6 votes

Physical significance of metric compatibility

There is a formulation of GR where metric compatibility follows from the equations of motion. If you think of the Einstein-Hilbert action as being a functional of both the connection and the metric (...
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5 votes
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Ricci Identity with Torsion Proof

Hint: You can, in a first step, expand the outer derivative (write $D_\nu Z^\sigma=A_\mu^\sigma$ if you wish). You will get a partial derivative acting on $A_\mu^\sigma$ and two terms with ...
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Derivation of entropy, I don't understand the relation $ \frac{\partial S_2}{\partial E_1} = -\frac{\partial S_2}{\partial E_2} $

It's not unreasonable to be confused about this. Let's say you have a function $f$ of one variable and $f'$ is its derivative. Then we have $$\frac{d}{dx} f(c-x) = \color{red}{-}f'(c-x)$$ via the ...
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4 votes

Ricci Identity with Torsion Proof

Remember that $\nabla_{\nu} Z^{\sigma}$ is a type $(1,1)$ tensor, so $\nabla_{[\mu} \nabla_{\nu]} Z^{\sigma}$ will spit out terms like $\Gamma_{[\mu \nu]}^{\lambda} \nabla_{\lambda} Z^{\sigma}$.
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Non-parallel light diffraction

Yes it does. A common version on the double slit experiment is, in fact, the one you describe. You can, for instance, install a narrow hole with the primary light source behind it. This hole will act ...
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3 votes

What are the spaces in which quantum fields belong and how does that affect the hermitian conjugate of $\partial_{\mu}$?

First, let's consider the derivative $\partial$ as an operator on the Hilbert space $\mathcal{H} = L^2(\mathbb{R}^n)$ of square-integrable functions on $\mathbb{R}^n$ (the space typically encountered ...
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3 votes

Ricci Identity with Torsion Proof

We have $$\nabla_\mu \nabla_\nu Z^\sigma=\partial_\mu(\nabla_\nu Z^\sigma)+\Gamma_{\lambda\mu}^\sigma \nabla_\nu Z^\lambda - \Gamma_{\nu\mu}^\rho \nabla_\rho Z^\sigma$$ as $\nabla_\mu$ is acting on ...
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3 votes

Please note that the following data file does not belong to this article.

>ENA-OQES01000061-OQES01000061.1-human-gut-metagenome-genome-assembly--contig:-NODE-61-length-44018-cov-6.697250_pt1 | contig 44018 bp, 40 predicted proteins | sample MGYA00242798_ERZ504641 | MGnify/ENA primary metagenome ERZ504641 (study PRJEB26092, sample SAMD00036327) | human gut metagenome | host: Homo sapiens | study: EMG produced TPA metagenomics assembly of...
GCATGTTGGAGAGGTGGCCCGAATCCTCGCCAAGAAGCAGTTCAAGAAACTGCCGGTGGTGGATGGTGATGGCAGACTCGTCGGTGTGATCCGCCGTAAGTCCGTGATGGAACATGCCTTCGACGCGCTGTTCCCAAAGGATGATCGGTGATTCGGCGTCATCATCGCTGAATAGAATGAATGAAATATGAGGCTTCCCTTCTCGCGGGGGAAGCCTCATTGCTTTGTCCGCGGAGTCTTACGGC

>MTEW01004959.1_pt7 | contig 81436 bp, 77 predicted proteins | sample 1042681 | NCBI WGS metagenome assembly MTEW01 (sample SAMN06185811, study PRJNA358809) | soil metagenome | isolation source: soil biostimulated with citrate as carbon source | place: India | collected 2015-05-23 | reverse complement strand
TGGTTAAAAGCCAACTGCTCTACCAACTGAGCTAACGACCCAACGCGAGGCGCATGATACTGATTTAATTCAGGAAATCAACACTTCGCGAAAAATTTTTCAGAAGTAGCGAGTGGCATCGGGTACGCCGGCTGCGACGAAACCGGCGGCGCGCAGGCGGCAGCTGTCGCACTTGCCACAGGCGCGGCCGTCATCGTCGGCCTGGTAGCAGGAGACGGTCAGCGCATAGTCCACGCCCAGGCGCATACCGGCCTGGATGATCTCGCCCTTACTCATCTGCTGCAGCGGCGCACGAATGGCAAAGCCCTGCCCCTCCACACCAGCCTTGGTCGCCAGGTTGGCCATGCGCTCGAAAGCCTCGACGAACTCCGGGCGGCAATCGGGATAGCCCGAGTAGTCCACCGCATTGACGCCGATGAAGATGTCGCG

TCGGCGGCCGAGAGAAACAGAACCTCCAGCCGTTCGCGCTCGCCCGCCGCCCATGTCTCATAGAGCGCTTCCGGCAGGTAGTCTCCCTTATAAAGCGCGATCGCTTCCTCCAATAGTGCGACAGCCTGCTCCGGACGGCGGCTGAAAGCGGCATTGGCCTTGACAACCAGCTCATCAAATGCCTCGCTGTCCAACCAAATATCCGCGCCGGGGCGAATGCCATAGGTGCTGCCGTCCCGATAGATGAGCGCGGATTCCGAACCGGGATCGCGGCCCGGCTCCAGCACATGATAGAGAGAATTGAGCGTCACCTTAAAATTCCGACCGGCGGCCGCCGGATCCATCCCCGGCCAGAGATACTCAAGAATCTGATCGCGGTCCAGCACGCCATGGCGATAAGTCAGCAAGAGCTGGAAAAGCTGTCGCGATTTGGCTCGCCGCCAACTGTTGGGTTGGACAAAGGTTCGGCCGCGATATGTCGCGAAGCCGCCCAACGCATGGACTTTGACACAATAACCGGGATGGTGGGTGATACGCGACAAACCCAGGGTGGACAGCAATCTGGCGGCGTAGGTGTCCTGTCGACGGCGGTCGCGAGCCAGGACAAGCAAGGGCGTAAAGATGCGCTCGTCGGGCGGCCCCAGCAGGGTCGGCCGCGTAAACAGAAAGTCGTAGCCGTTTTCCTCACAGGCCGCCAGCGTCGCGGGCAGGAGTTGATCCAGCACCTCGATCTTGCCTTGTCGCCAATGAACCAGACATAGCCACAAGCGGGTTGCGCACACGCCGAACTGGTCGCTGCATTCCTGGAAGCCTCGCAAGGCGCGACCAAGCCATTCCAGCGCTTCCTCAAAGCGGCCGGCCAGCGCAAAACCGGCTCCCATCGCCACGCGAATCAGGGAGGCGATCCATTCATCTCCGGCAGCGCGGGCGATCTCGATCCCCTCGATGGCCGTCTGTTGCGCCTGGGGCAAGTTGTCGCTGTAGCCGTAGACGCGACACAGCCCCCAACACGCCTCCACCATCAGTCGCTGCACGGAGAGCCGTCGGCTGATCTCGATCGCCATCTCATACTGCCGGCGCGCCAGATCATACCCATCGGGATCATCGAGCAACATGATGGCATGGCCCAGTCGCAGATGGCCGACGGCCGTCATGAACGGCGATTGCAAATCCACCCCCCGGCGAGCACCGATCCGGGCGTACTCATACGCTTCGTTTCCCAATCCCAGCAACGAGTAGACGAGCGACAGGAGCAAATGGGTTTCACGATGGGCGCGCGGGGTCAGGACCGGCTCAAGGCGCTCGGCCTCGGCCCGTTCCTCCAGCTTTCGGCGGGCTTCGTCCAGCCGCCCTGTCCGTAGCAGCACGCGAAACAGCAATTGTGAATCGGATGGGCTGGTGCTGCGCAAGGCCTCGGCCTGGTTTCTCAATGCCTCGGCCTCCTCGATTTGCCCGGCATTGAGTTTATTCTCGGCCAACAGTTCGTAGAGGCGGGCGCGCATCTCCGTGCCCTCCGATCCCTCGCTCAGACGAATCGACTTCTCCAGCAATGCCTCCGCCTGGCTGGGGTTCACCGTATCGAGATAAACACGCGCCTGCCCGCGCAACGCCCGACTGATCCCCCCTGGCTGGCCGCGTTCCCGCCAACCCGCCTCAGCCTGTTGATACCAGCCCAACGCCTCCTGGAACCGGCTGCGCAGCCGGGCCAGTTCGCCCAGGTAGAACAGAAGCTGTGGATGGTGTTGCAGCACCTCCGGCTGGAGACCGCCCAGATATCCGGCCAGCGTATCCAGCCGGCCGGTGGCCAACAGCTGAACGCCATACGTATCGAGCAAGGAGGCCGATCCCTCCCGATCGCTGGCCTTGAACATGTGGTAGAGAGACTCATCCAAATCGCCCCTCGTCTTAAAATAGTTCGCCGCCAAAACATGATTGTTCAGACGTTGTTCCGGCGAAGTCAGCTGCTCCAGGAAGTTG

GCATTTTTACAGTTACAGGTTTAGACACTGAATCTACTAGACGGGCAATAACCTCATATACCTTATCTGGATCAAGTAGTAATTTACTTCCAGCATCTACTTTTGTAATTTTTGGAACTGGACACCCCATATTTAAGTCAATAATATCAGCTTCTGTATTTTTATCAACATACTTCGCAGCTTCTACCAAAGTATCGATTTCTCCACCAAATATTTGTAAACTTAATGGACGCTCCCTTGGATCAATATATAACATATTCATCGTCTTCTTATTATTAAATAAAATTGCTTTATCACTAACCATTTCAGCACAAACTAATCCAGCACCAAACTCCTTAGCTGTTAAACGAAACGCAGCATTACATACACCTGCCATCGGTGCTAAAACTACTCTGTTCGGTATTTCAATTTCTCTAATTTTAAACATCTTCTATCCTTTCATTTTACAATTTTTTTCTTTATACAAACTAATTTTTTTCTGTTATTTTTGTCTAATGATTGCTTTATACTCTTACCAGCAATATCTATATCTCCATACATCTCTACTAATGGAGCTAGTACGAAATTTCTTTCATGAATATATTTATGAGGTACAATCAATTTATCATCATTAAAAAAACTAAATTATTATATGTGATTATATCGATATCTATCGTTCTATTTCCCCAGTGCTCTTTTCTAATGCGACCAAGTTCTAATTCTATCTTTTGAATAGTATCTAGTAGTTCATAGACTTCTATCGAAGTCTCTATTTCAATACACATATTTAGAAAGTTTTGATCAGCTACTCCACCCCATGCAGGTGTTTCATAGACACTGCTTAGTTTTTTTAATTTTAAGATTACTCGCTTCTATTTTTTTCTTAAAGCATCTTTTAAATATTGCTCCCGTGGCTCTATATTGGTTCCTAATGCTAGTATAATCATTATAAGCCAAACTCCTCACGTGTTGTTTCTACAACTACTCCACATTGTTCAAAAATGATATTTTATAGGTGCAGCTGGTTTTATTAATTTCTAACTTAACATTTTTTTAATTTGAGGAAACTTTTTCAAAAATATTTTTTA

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Rigorous treatment for continuous mass systems

In discrete case we sum over particles, in continuous case we integrate over some space, physical or coordinate. When calculating e.g. coordinates of center of mass of some continuous body, summation ...
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Notation and Terminology Questions from Schwartz' QFT Book

Yes. OP is right. The LHS of eq. (3.30) is supposed to be a partial derivative. Yes. OP is right. The RHS of eq. (3.31) is supposed to be a total derivative. See also this related Phys.SE post.
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Four-vector differentiation (E-M Euler-Lagrange eq.)

As mentioned in the OP's link Schwartz (in his QFT book) doesn't keep track of the index placement on tensor objects that might obscure the structure a little. However, ignoring the first derivative $\...
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2 votes

Physical significance of metric compatibility

Metric compatibility follows from the Einstein equivalence principle, which asserts that the laws of special relativity hold for local non-gravitational phenomena in a freely falling laboratory. Here, ...
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1 vote
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Generalizing Fermi-Walker Derivative/Transport to General Vector Bundles

Rather than viewing the Fermi-Walker derivative as a specific differential operator (which is what is causing the issues with generalization and the dependence on the curves $\gamma_1,\gamma_2$), one ...
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Srednicki 11.3 part e) Finding the maximum energy for the electron

This looks like a perfect storm of miscommunication. You appear overwhelmed by tangential points and to be construing problems that are not there. First, independently of the rest/bulk of your ...
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1 vote

Derivation of entropy, I don't understand the relation $ \frac{\partial S_2}{\partial E_1} = -\frac{\partial S_2}{\partial E_2} $

The point is that $E$ is fixed, so that if you raise $E_1$ by some amount $\delta x$ you have to lower $E_2$ by the exact same amount $\delta x$. This means that $E_1$ and $E_2$ can not be varied ...
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1 vote

Derivation of entropy, I don't understand the relation $ \frac{\partial S_2}{\partial E_1} = -\frac{\partial S_2}{\partial E_2} $

In my opinion the notation is very bad. $S_2$ is a function of a single variable (at least in this context here) and it simply does not make sense to compute partial derivatives with respect to two ...
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Velocities - Equation 1.46 of Goldstein 3rd edition

He is using the standard chain rule for partial differentiation from calculus. The partial derivative and the total derivative are not the same. See any calculus text such as one by Kaplan, Thomas, or ...
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